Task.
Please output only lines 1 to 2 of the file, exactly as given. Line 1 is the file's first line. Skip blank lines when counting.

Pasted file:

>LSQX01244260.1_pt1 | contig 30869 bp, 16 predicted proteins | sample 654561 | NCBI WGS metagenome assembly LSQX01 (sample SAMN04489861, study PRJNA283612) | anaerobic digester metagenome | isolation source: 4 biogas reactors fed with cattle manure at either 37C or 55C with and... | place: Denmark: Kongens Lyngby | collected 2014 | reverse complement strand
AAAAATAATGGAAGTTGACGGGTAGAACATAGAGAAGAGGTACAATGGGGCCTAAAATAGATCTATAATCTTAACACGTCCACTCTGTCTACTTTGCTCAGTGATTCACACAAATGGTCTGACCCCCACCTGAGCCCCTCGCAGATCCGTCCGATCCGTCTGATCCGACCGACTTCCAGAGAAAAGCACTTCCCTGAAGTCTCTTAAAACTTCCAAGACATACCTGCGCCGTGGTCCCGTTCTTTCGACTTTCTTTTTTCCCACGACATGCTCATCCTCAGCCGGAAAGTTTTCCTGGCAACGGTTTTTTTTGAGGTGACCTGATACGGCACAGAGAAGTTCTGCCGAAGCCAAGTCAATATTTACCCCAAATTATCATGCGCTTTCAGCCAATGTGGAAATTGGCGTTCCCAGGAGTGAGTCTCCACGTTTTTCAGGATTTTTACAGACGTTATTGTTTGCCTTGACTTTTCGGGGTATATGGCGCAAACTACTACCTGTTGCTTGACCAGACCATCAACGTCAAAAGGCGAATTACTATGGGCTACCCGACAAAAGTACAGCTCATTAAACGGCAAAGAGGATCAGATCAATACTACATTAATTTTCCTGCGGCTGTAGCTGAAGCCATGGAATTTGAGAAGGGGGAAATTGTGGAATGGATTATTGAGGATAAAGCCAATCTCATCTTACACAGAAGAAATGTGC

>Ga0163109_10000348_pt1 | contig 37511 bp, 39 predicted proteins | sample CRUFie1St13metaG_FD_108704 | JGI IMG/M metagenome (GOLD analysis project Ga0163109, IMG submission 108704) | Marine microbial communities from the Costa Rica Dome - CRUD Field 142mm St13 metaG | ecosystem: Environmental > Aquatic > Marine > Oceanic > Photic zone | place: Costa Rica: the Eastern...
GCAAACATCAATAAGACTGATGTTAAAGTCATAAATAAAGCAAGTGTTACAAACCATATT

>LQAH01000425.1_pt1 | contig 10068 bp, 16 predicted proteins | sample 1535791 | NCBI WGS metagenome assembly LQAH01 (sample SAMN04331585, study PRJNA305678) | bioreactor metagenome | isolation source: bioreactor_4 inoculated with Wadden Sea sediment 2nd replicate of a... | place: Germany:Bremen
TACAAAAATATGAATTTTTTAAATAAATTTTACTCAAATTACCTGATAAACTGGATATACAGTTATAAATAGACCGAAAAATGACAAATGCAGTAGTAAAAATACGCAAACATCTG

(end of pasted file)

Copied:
>LSQX01244260.1_pt1 | contig 30869 bp, 16 predicted proteins | sample 654561 | NCBI WGS metagenome assembly LSQX01 (sample SAMN04489861, study PRJNA283612) | anaerobic digester metagenome | isolation source: 4 biogas reactors fed with cattle manure at either 37C or 55C with and... | place: Denmark: Kongens Lyngby | collected 2014 | reverse complement strand
AAAAATAATGGAAGTTGACGGGTAGAACATAGAGAAGAGGTACAATGGGGCCTAAAATAGATCTATAATCTTAACACGTCCACTCTGTCTACTTTGCTCAGTGATTCACACAAATGGTCTGACCCCCACCTGAGCCCCTCGCAGATCCGTCCGATCCGTCTGATCCGACCGACTTCCAGAGAAAAGCACTTCCCTGAAGTCTCTTAAAACTTCCAAGACATACCTGCGCCGTGGTCCCGTTCTTTCGACTTTCTTTTTTCCCACGACATGCTCATCCTCAGCCGGAAAGTTTTCCTGGCAACGGTTTTTTTTGAGGTGACCTGATACGGCACAGAGAAGTTCTGCCGAAGCCAAGTCAATATTTACCCCAAATTATCATGCGCTTTCAGCCAATGTGGAAATTGGCGTTCCCAGGAGTGAGTCTCCACGTTTTTCAGGATTTTTACAGACGTTATTGTTTGCCTTGACTTTTCGGGGTATATGGCGCAAACTACTACCTGTTGCTTGACCAGACCATCAACGTCAAAAGGCGAATTACTATGGGCTACCCGACAAAAGTACAGCTCATTAAACGGCAAAGAGGATCAGATCAATACTACATTAATTTTCCTGCGGCTGTAGCTGAAGCCATGGAATTTGAGAAGGGGGAAATTGTGGAATGGATTATTGAGGATAAAGCCAATCTCATCTTACACAGAAGAAATGTGC